AN engineer who spent two years researching a controversial drilling technique says the method must be regulated to protect health and safety.
More than 90 people attended a meeting at St Annes United Reformed Church hall as Michael Hill, a former advisor to Fylde Council, warned against the dangers.
The technique involves drilling thousands of metres into the earth to shoot water and chemicals underground and extract gas from cracking rock – a process known as fracking.
But Mr Hill, who is also a resident in St Annes, says the authorities are not regulating wells on the Fylde coast and the public’s health is being put at risk.
The father-of-two formed his own group to inspect, test and verify Cuadrilla – the company behind the site on Anna’s Road, Westby – because he says it is not being checked as rigorously as it should be.
He said: “We have got to suffer for the benefit of energy security in the UK and for a huge revenue to the Government. If Cuadrilla is planning on staying here they have to get their money back somehow (by drilling).
“But without the correct regulations we will be in serious trouble on the Fylde coast.”
The campaigner has met with the Government, Environment Agency and British Geological Survey over the last two years.
He is now calling for councillors to ensure Cuadrilla is carrying out a robust inspection regime maintained by random site visits.
This includes monitoring the amount of dangerous gas leaking out of the well and the storage and disposal of the chemicals produced by fracking.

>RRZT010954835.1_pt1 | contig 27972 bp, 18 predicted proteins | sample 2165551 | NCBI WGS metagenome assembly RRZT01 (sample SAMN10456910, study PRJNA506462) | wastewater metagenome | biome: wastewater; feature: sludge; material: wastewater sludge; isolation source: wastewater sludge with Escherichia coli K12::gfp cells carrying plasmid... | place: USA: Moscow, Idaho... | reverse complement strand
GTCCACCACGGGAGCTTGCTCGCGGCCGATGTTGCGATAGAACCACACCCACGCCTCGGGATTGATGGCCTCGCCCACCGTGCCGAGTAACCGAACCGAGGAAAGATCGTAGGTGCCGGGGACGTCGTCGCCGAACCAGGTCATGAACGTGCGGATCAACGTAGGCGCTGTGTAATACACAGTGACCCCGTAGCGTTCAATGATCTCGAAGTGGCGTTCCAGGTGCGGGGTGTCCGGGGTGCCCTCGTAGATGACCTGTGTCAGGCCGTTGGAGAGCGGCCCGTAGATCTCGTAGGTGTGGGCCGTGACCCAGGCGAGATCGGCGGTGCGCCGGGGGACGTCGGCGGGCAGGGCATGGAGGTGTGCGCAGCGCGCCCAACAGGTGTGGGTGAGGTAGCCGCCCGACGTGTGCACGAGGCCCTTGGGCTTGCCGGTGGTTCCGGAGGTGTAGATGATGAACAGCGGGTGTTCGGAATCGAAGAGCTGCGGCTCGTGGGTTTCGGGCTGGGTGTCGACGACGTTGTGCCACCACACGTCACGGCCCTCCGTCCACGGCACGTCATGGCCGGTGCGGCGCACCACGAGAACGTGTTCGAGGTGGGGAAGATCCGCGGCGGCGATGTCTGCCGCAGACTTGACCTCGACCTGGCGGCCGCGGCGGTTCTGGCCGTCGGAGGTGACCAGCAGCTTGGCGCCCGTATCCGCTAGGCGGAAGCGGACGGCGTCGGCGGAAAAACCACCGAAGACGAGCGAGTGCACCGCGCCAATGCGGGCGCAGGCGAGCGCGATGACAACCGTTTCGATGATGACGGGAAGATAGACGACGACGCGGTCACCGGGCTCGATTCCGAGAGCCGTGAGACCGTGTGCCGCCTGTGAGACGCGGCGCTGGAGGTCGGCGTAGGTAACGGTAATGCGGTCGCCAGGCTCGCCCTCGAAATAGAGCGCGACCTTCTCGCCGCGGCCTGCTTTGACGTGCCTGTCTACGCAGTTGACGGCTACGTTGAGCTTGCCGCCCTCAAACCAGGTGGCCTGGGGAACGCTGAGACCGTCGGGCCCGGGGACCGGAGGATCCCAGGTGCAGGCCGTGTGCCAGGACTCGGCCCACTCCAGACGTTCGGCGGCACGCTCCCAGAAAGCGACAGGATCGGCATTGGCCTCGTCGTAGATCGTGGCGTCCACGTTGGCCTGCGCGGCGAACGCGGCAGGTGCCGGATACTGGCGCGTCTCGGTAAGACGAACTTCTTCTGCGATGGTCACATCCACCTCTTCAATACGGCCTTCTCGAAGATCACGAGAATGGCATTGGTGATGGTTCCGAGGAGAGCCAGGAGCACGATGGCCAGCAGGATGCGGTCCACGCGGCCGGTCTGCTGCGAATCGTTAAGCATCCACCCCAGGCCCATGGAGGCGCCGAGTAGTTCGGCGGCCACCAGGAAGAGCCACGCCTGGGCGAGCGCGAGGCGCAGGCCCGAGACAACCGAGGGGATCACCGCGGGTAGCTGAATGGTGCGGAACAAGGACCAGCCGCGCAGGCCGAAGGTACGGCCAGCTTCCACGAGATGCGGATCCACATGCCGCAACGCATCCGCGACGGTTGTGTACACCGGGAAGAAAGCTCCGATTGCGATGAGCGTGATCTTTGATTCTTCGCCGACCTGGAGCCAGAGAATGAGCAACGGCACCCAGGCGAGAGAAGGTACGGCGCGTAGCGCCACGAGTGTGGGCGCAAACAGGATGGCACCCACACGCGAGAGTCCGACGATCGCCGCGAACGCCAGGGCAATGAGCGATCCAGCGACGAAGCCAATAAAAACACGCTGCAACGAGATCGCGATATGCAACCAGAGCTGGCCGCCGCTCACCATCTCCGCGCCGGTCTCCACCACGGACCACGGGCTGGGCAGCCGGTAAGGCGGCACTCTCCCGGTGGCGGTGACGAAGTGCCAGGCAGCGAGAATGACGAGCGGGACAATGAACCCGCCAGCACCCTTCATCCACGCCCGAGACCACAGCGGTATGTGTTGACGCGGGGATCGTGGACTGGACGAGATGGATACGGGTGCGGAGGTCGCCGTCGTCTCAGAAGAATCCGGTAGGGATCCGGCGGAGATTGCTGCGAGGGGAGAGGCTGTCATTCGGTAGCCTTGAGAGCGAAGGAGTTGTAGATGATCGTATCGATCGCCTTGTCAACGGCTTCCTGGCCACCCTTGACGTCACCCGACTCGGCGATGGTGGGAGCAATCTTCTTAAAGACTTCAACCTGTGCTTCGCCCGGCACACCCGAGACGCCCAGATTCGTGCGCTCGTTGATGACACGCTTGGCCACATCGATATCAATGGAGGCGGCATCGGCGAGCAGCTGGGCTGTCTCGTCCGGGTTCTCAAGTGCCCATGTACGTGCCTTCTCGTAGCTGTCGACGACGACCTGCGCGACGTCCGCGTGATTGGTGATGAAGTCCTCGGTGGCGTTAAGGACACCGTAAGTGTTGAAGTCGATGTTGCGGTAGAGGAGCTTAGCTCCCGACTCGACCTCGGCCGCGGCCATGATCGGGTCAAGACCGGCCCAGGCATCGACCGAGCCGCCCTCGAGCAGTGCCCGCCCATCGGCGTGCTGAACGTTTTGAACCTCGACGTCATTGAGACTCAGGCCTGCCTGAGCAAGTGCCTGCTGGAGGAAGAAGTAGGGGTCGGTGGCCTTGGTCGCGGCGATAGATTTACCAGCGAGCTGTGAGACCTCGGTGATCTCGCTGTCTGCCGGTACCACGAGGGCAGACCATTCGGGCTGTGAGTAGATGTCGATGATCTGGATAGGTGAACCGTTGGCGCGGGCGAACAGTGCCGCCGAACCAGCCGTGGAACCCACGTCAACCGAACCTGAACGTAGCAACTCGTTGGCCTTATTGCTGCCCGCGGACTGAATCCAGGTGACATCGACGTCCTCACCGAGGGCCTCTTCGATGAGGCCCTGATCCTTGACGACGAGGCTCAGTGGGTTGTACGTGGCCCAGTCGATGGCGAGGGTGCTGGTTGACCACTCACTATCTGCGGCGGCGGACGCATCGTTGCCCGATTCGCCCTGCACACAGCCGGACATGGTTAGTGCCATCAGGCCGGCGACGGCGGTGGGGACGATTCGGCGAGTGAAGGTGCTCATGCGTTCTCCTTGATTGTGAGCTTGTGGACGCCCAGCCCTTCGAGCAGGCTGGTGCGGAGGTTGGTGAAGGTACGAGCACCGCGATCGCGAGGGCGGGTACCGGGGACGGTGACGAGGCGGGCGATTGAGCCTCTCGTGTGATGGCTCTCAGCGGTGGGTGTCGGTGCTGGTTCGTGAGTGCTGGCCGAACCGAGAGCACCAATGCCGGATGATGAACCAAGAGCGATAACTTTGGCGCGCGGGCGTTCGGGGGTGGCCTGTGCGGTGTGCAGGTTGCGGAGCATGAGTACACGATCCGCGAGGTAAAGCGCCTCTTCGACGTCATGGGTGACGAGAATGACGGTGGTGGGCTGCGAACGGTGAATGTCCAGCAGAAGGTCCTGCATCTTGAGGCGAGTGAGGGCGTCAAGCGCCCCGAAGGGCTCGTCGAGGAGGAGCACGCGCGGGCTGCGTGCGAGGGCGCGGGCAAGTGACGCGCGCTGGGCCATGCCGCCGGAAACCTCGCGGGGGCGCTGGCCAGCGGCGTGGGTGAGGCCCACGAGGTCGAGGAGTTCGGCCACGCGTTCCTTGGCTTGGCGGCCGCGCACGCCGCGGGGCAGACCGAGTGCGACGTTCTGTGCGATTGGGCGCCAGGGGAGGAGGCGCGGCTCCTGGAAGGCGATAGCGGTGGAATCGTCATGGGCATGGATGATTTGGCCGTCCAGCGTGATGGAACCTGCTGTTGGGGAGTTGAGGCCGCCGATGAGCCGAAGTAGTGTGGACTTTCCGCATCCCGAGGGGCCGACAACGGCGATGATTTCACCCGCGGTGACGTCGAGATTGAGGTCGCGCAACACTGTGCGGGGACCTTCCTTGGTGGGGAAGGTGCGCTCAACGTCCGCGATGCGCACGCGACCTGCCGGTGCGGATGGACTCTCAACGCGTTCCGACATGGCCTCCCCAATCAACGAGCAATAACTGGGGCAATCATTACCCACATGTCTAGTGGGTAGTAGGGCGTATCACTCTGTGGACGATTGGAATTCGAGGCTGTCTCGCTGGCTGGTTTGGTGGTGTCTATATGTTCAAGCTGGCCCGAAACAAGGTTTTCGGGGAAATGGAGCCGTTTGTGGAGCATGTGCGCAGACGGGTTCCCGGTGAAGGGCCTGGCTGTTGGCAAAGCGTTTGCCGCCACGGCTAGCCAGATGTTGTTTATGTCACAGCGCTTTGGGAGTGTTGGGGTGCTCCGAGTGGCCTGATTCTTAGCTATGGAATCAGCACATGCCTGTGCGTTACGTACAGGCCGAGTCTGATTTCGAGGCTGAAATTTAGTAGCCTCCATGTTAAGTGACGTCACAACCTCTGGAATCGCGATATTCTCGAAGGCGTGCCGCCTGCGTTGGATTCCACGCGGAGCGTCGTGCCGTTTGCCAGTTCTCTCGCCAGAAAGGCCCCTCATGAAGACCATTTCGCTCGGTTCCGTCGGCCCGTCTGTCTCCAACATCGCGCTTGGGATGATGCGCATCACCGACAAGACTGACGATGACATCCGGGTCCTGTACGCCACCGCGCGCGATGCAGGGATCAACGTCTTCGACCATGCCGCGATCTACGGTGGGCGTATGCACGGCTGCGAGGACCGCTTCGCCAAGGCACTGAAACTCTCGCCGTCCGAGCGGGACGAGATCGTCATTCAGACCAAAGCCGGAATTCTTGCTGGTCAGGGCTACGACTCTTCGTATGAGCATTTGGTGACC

Mr Hill also highlighted the dangers of flaring – the process where gas is ignited in a chimney as it leaves the well.
He added: “What I want is to check that when Cuadrilla say they are going to do X, Y and Z, they do X, Y and Z.
“All of the checks should be taking place to make sure they have good well integrity.”
Mr Hill also listened to the audience’s concerns.
Ron Marsham, from St Annes, said: “I have serious worries about the pollution which comes from them. I would be very unhappy about flares being set up but it’s unavoidable.”
John Wareing, from Anchorsholme, added: “We are all governed by Lancashire County Council and they should have given us a referendum on this.
“There are a million people who live in this area and close by and it appears there has been a total disregard for our views.”
Julie Daniels, of Residents Action on Fylde Fracking (RAFF), added: “This information makes people nervous and I want to know why there is no onshore regulation.
“Regulation would be a viable step but going without it isn’t right for the residents of Lancashire.”
Cuadrilla has repeatedly maintained it will adhere to all regulation and monitoring and says its drilling and extraction techniques met the highest safety standards.